Stenhouse wins in thrilling fashion
This was one time Ricky Stenhouse Jr. didn’t mind being wrecked by a teammate.
The smoke billowing from Stenhouse’s blown engine as he approached the checkered flag blinded his Roush Fenway Racing teammate Carl Edwards, who rammed into him, inadvertently sending Stenhouse to victory in a wild finish to the NASCAR Nationwide race Saturday night.
”If he wouldn’t have hit us, we would have definitely ended up second. I knew we would have had enough momentum to get there. I just wasn’t sure if we were going to be first or second,” Stenhouse said. ”You definitely don’t want to win them like that. You don’t want to tear up a race car, but you definitely want to win.”
Stenhouse appeared set to cruise to his second win at Iowa this year when the No. 6 car blew an engine with the checkered flag in sight. With the smoke obscuring Edwards’ view and oil on the track, he slammed into Stenhouse and shoved him across the finish line.
Stenhouse crossed the line sideways, becoming the first Nationwide series regular to win two races this year.
Edwards wound up second, his No. 60 car torn to shreds as well.
”That’s the most amazing finish I’ve been involved with in a long time. That was spectacular,” Edwards said.
Pole sitter Elliott Sadler was third, followed by Josh Wise and Aric Amirola.
For once, luck was on Stenhouse’s side.
Stenhouse led all but 15 laps last week in Indianapolis before losing to Brad Keselowski. He led just 25 laps in Iowa, but those were the only ones that mattered.
Stenhouse made contact with Edwards earlier in the race — leaving hard feelings on both sides — then captured the lead from Edwards and Sadler with a bold move to the inside. He held it until the end, though he got some unexpected help from his teammate to do it.
”I think I saw a bunch of opportunity for things to go horribly wrong there for Roush Fenway and for Carl and for Ricky. Happily the tempers didn’t rise above the boiling point and everything is OK,” team owner Jack Roush said.
Edwards, who announced earlier this week that he had signed a multiyear extension with Roush Fenway earlier this week, led for 109 laps after starting 17th.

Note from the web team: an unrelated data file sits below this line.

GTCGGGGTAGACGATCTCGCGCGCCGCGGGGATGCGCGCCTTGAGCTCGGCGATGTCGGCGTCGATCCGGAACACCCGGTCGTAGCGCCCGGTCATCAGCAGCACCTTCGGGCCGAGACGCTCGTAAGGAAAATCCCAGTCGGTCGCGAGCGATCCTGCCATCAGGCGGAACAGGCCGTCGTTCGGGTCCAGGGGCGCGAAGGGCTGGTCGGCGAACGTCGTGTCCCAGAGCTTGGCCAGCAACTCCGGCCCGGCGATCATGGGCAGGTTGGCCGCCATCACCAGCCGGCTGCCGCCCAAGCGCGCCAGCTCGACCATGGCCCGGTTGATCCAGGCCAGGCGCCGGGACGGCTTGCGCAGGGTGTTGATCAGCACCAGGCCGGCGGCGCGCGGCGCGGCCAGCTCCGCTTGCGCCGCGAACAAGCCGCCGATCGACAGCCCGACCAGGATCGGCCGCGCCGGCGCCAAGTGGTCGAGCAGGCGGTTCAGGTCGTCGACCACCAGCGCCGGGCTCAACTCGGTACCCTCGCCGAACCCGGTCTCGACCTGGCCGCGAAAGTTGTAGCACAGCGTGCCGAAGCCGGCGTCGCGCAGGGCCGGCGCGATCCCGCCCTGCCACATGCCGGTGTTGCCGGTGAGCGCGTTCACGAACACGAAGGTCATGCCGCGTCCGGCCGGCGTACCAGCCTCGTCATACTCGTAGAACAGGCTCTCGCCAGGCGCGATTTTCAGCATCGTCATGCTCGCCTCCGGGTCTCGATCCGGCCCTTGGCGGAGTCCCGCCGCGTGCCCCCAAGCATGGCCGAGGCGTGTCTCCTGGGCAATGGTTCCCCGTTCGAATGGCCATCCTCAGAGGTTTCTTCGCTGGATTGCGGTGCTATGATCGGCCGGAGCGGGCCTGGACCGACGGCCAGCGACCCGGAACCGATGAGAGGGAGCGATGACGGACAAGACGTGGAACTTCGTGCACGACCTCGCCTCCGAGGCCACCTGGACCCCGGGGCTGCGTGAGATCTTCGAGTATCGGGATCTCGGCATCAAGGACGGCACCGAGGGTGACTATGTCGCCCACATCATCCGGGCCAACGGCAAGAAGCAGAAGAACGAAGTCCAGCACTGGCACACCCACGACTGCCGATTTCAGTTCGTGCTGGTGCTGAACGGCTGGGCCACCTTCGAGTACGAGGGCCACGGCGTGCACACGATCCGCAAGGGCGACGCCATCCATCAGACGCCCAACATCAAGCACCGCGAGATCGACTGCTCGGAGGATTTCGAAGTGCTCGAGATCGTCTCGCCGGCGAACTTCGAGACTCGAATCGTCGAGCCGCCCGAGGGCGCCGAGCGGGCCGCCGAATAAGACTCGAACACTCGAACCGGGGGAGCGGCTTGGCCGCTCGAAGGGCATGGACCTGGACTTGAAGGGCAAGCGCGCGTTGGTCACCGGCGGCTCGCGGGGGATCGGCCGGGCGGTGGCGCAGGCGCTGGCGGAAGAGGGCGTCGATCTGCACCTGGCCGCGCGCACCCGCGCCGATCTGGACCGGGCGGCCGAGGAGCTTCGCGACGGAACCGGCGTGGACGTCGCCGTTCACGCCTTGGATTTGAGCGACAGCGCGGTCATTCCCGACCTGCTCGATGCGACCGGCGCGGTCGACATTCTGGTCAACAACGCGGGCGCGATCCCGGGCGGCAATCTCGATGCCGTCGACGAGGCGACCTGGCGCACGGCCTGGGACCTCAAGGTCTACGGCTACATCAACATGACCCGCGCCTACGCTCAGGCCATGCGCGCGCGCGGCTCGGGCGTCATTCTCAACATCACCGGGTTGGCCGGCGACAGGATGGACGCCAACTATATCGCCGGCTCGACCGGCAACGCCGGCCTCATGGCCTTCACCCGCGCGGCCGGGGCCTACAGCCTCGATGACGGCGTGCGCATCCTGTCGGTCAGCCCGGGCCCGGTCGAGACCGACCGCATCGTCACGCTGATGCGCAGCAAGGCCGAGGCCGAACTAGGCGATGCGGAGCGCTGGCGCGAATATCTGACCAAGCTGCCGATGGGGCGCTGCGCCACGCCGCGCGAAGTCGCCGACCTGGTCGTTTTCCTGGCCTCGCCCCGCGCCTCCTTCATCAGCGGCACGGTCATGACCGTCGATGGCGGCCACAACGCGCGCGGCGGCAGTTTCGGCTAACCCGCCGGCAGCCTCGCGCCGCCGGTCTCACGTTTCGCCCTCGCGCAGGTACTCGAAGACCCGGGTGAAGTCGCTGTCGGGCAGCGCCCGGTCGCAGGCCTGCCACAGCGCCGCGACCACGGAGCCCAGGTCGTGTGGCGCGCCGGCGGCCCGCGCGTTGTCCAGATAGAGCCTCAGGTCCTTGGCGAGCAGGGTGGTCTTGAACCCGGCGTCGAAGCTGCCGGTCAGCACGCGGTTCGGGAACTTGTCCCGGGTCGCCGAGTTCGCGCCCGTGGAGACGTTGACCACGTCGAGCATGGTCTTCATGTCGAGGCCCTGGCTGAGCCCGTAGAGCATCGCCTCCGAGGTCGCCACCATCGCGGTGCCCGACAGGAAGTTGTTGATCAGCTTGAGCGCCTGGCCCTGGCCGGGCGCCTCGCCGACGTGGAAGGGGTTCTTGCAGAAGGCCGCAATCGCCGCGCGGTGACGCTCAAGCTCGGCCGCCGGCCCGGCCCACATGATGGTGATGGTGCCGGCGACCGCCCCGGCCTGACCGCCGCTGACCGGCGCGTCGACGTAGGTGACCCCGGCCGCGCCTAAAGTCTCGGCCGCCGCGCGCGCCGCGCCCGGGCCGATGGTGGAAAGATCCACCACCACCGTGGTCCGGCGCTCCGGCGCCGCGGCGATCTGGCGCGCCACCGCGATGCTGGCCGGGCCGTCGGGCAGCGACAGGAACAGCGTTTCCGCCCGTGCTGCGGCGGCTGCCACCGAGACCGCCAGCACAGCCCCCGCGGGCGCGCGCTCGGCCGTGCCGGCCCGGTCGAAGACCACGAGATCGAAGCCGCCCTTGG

Edwards dropped all the way to 16th after a sloppy pit stop, though he quickly moved back into the front of the pack to set up the memorable finish.
The earlier contact between Edwards and Stenhouse stirred up some issues that’ll have to be worked out in the near future, but Edwards insisted things were ”fine” between the two.
”(Roush) came over and said, ‘Hey, this is exactly what’s supposed to be happening. You’re supposed to have a young guy that’s fast, that’s frustrating everybody because he’s too aggressive, and that’s all that’s going on with Ricky,” Edwards said. ”He’s just being a little bit overaggressive. And in the end, it’s almost better that he doesn’t figure out that he’s too aggressive because that’s going to make him better.”
Sadler took his third pole of the season earlier Saturday and started on the front row with Trevor Bayne — who won the pole in Iowa in 2010 and finished fourth. Bayne spent 12 laps in front before a tire issue midway through the race sent him two laps down. He finished 25th.
Sadler quickly fell back and didn’t appear to be a factor until seemingly coming out of nowhere to grab the lead with 60 laps left. He might have won, too, had the wreck between Stenhouse and Edwards not happened on the final lap.
”I want to talk to the Iowa race track and see if they can’t make it 251 laps next year,” Sadler said.
Saturday night’s Nationwide race was the second of the year at Iowa Speedway. It was the first time the series ran twice in the same year in Iowa, but attendance was as strong as ever.
Officials needed temporary seats to accommodate a standing-room-only crowd of just more than 48,000. The packed house was a nice sight for the series, which saw Nashville announce this week that it was pulling out in 2012.
They got to see a finish they won’t soon forget — from a pair of teammates at each other’s necks all night.
”We both race really hard. It doesn’t matter who it is. We both want to win,” Stenhouse said.